The Danish housing market is thriving and now the sale of virtual property is doing the same.
The Danish videogame ‘Ember Sword’ is set to be released in late 2022, but developers have already sold 365 million kr of land in the digital world.
‘Ember Swords’ is developed by Bright Star Studios and will feature an online gaming universe in the style of ‘World of Warcraft’ with large areas that can be explored.
Players will have the opportunity to buy a piece of land that they can own in the game and thereby have an influence on the virtual world.
Sold out in 15 seconds
Bright Star Studios started selling virtual land in May. When the first pieces of property were put up for sale the interest was so massive that the systems crashed.
“By our calculations, everything would have been sold out in 15 seconds if the servers hadn’t crashed,” said Mark Laursen, founder and manager at Bright Star Studios.
Overall, the earnings are expected to pass 630 million kr before sales end.
“Players are looking forward to being able to control a whole gaming world and we are excited to launch the game.”
When ‘Ember Swords’ releases it will be free to play and sales within the game are entirely optional.
Danish children’s program featured on American late-night talk show
When the Danish children’s program ‘John Dillermand’ premiered in January this year, it made waves both nationally and internationally. The animated show aimed at children aged 4-8 was both criticized and applauded for its premise of a man and his long magical penis that can both play tennis, tame lions and fly like a helicopter. Now ‘John Dillermand’ has once again caught attention overseas – this time from Last Week Tonight with John Oliver. The TV-host was in fact on holiday – but cut it short when he heard about the children’s show in order to film a feature about it. “It’s much more imaginative than what passes for children’s entertainment here,” he said, comparing ‘John Dillermand’ to American TV shows. He went on to praise Danish children’s television in general for its creativity and willingness to address difficult topics.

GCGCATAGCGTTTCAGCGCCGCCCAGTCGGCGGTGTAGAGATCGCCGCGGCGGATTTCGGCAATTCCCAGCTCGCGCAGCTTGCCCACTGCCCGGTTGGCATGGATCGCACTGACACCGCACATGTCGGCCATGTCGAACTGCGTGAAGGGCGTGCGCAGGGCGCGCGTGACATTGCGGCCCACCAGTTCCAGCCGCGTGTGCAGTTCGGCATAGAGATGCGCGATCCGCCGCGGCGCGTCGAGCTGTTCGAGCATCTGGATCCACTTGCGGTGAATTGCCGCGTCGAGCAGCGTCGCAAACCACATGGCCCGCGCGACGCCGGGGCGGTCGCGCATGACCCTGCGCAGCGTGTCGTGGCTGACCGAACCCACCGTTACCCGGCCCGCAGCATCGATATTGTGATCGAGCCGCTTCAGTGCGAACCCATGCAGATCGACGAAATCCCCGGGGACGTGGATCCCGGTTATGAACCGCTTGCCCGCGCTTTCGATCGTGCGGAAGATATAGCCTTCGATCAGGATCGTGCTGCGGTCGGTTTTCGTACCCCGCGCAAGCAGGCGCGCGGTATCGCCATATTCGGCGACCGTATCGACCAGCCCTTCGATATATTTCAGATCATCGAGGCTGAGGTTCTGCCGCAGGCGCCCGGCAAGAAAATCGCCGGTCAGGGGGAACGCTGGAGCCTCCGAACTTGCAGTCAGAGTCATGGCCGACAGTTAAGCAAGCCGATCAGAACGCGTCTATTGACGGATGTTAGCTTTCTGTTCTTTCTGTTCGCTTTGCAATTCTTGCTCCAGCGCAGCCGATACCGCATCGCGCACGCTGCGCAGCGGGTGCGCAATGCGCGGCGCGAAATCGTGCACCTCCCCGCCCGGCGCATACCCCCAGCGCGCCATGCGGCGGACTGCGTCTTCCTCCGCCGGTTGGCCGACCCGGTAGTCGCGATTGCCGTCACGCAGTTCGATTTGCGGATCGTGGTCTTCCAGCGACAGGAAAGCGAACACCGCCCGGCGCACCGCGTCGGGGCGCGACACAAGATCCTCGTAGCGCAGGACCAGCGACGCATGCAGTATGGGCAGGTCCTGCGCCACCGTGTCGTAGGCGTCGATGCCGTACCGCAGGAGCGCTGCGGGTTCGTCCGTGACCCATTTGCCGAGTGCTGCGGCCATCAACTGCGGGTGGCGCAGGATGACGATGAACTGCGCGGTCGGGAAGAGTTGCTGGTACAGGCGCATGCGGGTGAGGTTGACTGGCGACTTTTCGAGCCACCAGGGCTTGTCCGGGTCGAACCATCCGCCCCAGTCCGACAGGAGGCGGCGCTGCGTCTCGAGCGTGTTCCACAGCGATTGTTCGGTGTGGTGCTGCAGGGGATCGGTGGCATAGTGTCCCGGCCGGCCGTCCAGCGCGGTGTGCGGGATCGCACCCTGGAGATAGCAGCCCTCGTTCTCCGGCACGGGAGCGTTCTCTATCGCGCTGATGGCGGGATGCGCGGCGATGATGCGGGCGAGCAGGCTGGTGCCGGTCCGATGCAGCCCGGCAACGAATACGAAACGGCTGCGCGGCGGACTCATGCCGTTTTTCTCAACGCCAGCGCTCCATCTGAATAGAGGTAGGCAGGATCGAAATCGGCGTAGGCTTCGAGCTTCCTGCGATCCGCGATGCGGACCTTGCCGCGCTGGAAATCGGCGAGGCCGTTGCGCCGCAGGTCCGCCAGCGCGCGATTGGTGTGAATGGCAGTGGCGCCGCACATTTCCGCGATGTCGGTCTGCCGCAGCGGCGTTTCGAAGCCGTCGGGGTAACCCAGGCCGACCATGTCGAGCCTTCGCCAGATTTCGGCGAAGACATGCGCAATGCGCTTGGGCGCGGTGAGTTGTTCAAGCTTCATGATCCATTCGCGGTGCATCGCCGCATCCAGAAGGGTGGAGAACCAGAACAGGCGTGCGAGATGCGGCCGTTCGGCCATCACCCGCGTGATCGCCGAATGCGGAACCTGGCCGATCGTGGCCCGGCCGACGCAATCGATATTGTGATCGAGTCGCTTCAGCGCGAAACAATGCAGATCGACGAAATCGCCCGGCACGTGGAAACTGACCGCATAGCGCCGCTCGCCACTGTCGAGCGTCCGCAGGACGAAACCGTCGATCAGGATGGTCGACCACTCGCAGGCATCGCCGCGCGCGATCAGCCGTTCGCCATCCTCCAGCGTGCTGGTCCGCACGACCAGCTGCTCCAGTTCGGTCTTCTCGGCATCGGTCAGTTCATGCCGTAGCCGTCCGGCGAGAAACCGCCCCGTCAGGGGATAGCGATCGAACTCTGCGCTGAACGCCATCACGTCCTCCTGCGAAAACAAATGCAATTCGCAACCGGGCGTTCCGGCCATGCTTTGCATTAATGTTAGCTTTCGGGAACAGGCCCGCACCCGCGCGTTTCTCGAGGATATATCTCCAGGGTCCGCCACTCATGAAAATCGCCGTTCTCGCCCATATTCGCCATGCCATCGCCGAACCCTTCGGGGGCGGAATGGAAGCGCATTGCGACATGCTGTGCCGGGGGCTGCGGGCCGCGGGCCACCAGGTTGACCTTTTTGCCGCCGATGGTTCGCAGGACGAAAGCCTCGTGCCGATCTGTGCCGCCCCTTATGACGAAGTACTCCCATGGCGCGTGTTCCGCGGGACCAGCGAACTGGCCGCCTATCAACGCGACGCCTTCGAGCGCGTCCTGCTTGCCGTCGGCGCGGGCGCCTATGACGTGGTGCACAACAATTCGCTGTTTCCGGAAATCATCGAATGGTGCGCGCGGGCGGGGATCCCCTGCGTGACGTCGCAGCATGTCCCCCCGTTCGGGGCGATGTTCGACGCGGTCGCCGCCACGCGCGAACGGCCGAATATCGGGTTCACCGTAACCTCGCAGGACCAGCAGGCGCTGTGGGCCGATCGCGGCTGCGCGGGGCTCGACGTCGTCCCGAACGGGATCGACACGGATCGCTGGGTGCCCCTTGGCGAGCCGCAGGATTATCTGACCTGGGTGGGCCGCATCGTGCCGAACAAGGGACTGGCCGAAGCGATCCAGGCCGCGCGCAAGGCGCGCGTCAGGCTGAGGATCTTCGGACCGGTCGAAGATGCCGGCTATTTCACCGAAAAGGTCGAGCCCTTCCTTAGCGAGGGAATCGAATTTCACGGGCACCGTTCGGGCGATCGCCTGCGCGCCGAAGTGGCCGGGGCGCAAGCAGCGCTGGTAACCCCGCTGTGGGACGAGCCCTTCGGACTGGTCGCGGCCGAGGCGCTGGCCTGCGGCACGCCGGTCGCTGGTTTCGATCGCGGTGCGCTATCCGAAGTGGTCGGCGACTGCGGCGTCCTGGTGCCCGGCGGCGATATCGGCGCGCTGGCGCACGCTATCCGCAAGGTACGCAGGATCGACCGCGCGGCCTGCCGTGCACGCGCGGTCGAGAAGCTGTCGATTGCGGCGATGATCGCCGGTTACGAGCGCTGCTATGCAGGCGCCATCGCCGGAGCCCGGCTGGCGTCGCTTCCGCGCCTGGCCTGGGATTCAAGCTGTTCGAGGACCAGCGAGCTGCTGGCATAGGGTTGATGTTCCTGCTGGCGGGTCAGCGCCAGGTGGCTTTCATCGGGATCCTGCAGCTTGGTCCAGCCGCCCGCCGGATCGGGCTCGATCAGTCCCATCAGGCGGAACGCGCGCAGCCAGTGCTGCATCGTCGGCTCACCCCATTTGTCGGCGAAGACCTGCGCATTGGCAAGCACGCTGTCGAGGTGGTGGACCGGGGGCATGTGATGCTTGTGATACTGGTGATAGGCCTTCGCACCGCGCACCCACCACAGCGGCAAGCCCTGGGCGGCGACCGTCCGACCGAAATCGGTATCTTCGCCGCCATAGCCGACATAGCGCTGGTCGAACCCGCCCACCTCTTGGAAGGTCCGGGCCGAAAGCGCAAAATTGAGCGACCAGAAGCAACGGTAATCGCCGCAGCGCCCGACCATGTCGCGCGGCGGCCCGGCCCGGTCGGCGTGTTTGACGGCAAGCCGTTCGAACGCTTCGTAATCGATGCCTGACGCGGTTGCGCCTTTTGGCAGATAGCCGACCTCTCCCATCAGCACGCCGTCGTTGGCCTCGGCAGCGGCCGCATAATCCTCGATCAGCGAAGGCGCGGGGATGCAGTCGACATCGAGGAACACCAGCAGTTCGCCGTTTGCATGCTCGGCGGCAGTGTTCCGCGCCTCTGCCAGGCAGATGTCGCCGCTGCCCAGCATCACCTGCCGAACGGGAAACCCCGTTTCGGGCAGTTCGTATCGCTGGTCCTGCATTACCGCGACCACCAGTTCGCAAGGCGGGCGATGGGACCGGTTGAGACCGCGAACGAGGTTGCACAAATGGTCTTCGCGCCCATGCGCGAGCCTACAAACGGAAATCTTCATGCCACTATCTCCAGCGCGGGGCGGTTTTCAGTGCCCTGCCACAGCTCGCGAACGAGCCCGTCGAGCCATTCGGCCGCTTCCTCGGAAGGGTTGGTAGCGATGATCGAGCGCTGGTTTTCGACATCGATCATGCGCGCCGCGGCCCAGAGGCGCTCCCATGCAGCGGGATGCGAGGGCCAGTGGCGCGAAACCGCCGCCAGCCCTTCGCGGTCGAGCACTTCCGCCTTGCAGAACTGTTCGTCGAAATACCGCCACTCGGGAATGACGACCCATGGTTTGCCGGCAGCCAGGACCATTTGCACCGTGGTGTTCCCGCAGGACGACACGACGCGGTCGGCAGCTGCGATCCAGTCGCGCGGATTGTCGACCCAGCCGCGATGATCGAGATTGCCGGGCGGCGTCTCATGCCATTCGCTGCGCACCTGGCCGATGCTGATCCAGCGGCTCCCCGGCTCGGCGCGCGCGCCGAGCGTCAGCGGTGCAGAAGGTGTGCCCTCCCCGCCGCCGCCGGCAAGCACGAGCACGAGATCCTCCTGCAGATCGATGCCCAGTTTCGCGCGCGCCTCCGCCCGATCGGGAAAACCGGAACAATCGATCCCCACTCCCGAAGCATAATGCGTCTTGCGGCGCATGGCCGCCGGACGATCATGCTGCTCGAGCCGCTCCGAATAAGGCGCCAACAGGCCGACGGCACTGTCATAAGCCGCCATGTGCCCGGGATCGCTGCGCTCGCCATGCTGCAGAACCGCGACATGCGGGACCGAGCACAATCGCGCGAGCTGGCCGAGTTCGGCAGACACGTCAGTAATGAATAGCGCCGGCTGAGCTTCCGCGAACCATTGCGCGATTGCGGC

Museums struggling with lack of visitors in the wake of COVID-19
Several of the country’s largest museums have experienced a large drop in the number of visitors in recent months. In June, Glyptoteket only saw 28 percent of their pre-pandemic visitor numbers and Rosenborg Castle was down to just 9 percent. According to museum manager Thomas C. Thulstrup, the drop is caused by a lack of tourists and a general disinterest in museums after the reopening. “People have primarily wanted to go to cafés and restaurants and be social in a different way to what museums offer,” he said to Berlingske. “I also think that the corona passport has played a role because people have been prevented from going to museums impulsively.”
Thousands of music fans choose the best Danish album of all time
Since June 10 last year, thousands of music fans have been busy voting for the best Danish album among 2.048 entries. Voting have taken place on the Facebook-page ‘Det bedste danske album nogensinde’, where almost 5000 people have taken part. The winner was the first solo album by Kim Larsen, ‘Værsgo’ from 1973. Kim Larsen has generally been dominant in the voting with runners-ups consisting of Larsen’s ‘Midt om natten’ and ‘Efter endnu en dag’ by Larsen fronted band ‘Gasolin’. Other top entries include ‘Rigtige mænd gider ikke høre mere vrøvl’ by tv·2, ‘No Fuel Left for the Pilgrims’ by D-A-D and ‘The Good Life’ by Kashmir.
Charity event fights cancer with padel
A charity padel tennis tournament to raise money for cancer treatments has been announced at the end of the summer. ‘Padel 24 – Against Cancer’ takes place at Racket Club, either at Kløvermarken or in Dragør, where corporate and private groups can sign up to play padel for an hour and a half. All earnings will go to the Danish Cancer Society, Kræftens Bekæmpelse. The event runs from September 10, 17:00 to September 11, 17:00.